CSU vets recommend livestock, horses be vaccinated for rabies
Colorado State University veterinarians are recommending that livestock and horses be vaccinated for rabies due to an increased number of infected skunks in the state.
While bats have spread rabies in Colorado for many years, rabies spread through other wildlife has typically been more common in Eastern states. During the last several years, more skunks in Colorado have become infected, which has resulted in an increased infection rate and risk of infection to livestock and horses. This is due in part to habitat changes and human movement of wild animals that spread the disease into areas previously uninfected.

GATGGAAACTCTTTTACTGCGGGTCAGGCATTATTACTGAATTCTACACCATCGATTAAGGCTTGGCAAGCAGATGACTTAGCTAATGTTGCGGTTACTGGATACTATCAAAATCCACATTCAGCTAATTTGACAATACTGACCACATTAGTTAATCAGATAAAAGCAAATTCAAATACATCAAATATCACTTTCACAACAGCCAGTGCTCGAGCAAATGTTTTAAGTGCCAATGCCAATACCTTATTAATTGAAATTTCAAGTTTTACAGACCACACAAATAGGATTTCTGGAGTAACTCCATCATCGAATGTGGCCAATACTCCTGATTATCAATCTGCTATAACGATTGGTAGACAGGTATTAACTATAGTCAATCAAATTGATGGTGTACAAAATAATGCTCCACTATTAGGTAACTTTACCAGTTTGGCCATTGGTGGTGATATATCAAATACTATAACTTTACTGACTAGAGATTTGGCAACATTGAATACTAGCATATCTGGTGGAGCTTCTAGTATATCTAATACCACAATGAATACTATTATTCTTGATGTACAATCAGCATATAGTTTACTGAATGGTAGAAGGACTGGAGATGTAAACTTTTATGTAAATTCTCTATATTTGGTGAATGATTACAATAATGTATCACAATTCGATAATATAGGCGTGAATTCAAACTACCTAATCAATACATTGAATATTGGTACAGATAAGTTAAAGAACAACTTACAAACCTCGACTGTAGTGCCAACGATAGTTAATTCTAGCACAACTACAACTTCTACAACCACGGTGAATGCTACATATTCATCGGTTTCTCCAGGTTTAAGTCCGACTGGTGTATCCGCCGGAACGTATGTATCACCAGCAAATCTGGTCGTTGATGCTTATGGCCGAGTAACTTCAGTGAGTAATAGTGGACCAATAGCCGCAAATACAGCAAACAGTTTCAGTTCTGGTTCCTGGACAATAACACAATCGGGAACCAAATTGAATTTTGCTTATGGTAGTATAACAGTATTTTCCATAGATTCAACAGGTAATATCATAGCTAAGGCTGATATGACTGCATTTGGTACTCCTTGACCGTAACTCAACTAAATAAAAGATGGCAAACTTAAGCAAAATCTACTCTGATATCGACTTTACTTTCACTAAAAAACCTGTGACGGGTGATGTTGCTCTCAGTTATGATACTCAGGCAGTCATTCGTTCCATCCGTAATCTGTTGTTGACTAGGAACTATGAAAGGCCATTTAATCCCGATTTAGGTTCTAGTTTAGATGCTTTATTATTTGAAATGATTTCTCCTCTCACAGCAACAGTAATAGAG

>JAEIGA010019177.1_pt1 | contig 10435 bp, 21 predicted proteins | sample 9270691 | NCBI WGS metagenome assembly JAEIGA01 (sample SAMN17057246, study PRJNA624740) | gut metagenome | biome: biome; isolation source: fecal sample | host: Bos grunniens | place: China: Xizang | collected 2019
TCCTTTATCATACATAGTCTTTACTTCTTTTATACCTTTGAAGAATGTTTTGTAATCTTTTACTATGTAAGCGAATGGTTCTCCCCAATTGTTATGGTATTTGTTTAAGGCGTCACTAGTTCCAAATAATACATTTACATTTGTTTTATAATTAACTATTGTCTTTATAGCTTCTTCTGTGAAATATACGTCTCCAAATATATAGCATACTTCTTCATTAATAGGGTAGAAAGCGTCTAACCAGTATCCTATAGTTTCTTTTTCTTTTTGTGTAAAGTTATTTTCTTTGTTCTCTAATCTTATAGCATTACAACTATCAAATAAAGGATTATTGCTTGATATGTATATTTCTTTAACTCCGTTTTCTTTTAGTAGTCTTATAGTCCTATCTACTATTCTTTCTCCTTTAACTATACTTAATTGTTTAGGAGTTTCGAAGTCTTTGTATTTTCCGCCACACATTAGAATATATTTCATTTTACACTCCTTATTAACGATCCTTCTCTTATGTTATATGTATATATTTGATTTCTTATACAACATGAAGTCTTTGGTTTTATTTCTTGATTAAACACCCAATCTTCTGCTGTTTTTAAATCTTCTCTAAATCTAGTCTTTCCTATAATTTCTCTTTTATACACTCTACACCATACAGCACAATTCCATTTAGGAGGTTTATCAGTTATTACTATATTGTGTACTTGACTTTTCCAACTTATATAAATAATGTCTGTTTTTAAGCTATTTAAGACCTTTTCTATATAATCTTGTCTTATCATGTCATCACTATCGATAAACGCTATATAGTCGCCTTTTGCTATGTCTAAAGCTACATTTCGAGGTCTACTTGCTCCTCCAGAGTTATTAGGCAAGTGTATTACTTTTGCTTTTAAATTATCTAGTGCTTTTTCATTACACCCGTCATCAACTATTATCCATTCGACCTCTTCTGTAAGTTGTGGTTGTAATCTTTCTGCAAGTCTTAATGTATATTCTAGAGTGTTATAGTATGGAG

CSU veterinarians recommend horses and livestock, particularly pet livestock such as llamas and alpacas, be vaccinated once a year, and also recommend vaccination of commercial production livestock in locations where there is high skunk activity. They also strongly encourage all companion pet owners to vaccinate their cats and dogs.
All warm-blooded animals, including humans, can be infected with rabies.
“While livestock or horses contracting rabies is still uncommon in Colorado, it is extremely important – now more than ever – to work to prevent animals from contracting the disease,” said Bruce Connally in a news release. He is a veterinarian with Colorado State University’s equine section.